The Challenges of 2015: Part of a Greater 'Tug of War'?
I thought summer is supposed to be a slow news season. For some, the headlines over the past several months might just be a cacophony that distracts from vacations and the beach: bloviating politicians, doomsday world leaders prophesizing about an imminent apocalypse and Asian and European markets grinding into recession. For those who are engaged in the world, however, the summer of 2015 might be the equivalent of the dark greenish sky that presages a destructive tornado.
Events that seemed unthinkable a year or two ago emerged in unison this summer: The Greek crisis and the near death of the euro, the emergence of Bernie Sanders and Donald Trump as standard bearers for political parties that loathe them, ISIS’ growth and beheadings, Pope Francis’ encyclicals that are dragging his Church kicking and screaming towards a path of reform, the plunging of oil prices and geopolitical instability stretching across every region in the world. They all seem to be tremors that in and of themselves are harmless, but when seen as a whole, they beg analysis.
Is there a common theme? Has a new zeitgeist emerged that explains this tumult both here in the United States and the broader world?
The answer is yes and no. The world we live in today perilously totters on a balance beam inspired by eighteenth-century Enlightenment philosophers and their revolutionary ideas about reason, individualism, human dignity and the casting off of repressive regimes and organized religions. The spiritual legacy of that movement has embedded in the Western world an entitlement to freedom, choice and various inalienable rights.
On the other hand, political philosophers—Aristotle, Plato and later Hobbes, Locke and Mill—justified familial, civic and government institutions on various grounds (religion can be thrown in this mix), but with the common rationale that individuals need institutions as much as institutions need individuals. A tug of war was born between government and citizens, organized religion and adherents, enterprise and labor.
World history tends to swing between these two poles. Some eras are characterized by deep trust in institutions and a willingness to sacrifice a measure of individual freedom in the interests of stronger government, larger businesses or institutional religion. And then inevitably these institutions overreach, abusing the trust to usurp more power and control, which at some point overwhelms the polity, leading to revolt. Depending on the nature of the institutional system, this can result in revolutions of the feet, at the ballot box, or behind barricades.
And that is what we are experiencing today. Poll after poll reflects a deep antipathy towards the institutions that govern our everyday lives and the leaders who guide them. From supranational organizations like the UN, EU, World Bank and the IAEA to national governments, Wall Street and organized religion, there is a feeling on the street that the little guy is sacrificing too much of his or her liberty to these institutions for a paltry return on investment. So the cycle is repeated, and we look for new institutions and leaders who tap into this current and promise, often cynically, to provide the panacea.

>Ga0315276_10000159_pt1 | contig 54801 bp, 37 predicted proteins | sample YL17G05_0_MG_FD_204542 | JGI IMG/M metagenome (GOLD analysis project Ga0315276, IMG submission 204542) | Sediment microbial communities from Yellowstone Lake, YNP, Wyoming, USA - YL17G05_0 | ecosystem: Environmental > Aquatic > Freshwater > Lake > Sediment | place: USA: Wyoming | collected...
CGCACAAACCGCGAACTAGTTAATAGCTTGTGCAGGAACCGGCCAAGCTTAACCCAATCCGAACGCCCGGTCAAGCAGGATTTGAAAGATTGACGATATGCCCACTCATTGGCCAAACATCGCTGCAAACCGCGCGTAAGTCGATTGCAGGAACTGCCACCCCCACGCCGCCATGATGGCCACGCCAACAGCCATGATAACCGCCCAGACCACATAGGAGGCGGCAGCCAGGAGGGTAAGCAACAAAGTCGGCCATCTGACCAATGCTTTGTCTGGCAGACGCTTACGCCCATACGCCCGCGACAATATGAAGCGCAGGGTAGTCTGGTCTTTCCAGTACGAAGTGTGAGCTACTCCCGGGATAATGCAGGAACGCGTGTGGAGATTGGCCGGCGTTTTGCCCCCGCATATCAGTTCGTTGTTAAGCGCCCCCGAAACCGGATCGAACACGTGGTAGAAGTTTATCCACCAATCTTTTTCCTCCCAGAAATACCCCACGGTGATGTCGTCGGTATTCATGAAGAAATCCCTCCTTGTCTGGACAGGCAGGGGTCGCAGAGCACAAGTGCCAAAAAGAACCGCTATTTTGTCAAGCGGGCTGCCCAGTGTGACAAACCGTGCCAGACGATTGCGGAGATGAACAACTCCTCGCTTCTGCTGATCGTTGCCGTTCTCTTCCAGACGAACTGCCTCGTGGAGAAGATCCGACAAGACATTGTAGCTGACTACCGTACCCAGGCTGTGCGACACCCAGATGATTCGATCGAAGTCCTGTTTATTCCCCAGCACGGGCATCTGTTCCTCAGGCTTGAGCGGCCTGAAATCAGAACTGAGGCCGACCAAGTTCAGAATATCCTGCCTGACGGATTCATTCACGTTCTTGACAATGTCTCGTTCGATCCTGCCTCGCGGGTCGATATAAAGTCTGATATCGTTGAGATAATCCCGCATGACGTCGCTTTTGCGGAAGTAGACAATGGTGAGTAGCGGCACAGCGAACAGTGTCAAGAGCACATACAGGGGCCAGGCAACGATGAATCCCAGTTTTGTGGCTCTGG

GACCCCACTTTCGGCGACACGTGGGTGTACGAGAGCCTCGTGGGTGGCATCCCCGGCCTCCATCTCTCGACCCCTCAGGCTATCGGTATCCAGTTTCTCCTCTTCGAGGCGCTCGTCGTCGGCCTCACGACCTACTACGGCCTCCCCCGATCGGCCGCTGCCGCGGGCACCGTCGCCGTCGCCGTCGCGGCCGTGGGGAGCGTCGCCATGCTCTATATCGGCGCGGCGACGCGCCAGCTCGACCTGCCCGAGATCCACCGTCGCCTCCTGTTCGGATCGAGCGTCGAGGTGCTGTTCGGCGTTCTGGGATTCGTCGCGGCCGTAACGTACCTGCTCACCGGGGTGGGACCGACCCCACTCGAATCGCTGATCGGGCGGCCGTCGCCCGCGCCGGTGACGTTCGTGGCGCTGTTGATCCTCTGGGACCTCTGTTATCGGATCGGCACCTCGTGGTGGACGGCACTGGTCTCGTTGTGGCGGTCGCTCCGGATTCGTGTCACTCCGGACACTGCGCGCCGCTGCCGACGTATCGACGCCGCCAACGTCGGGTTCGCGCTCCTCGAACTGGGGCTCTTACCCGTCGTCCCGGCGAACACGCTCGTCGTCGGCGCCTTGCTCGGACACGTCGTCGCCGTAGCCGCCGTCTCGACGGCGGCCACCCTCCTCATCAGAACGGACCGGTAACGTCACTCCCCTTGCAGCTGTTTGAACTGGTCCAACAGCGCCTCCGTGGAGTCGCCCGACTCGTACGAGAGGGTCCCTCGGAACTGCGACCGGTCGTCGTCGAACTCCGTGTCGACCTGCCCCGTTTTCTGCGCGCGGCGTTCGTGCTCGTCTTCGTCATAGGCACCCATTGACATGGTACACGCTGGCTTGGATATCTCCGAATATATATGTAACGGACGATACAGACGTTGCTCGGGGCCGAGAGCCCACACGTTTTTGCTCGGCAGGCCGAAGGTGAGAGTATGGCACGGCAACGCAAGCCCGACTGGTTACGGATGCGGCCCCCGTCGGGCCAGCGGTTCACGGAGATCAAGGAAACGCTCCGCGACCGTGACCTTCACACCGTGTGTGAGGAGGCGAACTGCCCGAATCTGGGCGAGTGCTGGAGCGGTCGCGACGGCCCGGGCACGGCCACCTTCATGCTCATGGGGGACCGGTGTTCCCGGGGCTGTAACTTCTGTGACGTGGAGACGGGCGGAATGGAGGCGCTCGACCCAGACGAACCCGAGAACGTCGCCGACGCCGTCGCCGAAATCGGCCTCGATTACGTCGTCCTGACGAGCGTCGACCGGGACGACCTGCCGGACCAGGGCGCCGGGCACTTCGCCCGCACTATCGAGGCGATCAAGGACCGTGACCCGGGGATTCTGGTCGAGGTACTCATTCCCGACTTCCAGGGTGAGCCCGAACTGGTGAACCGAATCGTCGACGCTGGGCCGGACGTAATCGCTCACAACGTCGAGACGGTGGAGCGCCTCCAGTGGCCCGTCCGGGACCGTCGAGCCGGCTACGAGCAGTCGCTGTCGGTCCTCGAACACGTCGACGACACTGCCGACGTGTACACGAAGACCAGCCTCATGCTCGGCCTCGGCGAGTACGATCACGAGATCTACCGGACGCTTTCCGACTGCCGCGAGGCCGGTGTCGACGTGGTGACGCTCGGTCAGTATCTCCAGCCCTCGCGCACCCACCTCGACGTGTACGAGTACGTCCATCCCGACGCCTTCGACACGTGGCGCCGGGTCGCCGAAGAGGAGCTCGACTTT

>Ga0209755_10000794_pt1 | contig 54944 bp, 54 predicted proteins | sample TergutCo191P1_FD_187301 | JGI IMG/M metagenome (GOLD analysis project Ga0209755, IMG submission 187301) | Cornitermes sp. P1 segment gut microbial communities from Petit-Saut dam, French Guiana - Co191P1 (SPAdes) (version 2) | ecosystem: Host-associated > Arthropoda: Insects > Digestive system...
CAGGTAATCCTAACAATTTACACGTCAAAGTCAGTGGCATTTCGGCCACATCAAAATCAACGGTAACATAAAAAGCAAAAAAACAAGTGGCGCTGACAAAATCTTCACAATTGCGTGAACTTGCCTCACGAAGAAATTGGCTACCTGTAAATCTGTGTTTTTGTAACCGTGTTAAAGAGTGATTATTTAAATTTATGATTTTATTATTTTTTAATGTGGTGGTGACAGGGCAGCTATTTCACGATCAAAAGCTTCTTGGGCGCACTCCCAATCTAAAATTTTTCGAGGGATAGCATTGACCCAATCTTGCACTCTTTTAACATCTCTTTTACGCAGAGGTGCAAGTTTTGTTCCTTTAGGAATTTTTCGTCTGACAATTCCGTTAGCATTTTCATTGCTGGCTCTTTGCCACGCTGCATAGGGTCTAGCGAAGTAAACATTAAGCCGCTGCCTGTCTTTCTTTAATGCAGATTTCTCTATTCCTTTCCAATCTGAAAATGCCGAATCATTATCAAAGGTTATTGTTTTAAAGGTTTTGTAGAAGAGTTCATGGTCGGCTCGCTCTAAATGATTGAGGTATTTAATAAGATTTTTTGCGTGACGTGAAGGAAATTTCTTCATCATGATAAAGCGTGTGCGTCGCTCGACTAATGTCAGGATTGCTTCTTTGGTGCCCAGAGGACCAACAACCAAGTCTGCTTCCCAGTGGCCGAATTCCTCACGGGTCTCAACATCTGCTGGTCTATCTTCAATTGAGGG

In 1920s Russia, there was a similar sentiment and it resulted in Stalin; in 1930s Germany, it was Hitler; in 1970s Iran, it was Khomeini; and today it is Putin, ISIS, Hezbollah and Hamas. For a number of reasons, America tends towards moderation, and our social upheavals tend to express themselves in protest and extreme rhetoric but, thankfully, no brutal dictators. However, make no mistake, our body politic today feels unmoored from the past, cynical about the future and hopelessly disgusted with our leaders.
So the headlines this summer scream in bold type the upshot of this alienation and cynicism: Greece defaulting on its debt and flirting with leaving the eurozone; extreme nationalist parties in France, Holland and Belgium winning local elections and parliamentary seats; ISIS successfully recruiting upper middle-class young adults by convincing them that a return to their “Dark Age” civilization is a safer and purer alternative than grappling with the challenges of the twenty-first century; Donald Trump’s incendiary rhetoric on immigration; Bernie Sanders, a Socialist who just happens to caucus with the Democratic Party, railing against Wall Street and the “system,” and his resonance with both White and Black America.
The seesaw set in motion by the enlightenment will never find an exact equilibrium between individualism and authority—which, to paraphrase Kant, is exactly what one would expect from a system devised by the crooked timber of humanity. Yet, when the pendulum begins to violently swing away from the belief in authority, the descent is never into a Libertarian utopia in which government magically goes away and we all go our separate ways. Rather, the polity choose a different type of authority, one that preys on fears and anxieties and descends into autocratic dystopia. Let’s hope that the summer of 2015 is just a blip on the screen and not a harbinger of things to come.
Keith Zakheim, CEO of PR firms Beckerman and Antenna Group, serves as a strategic advisor to political leaders, both domestically and internationally.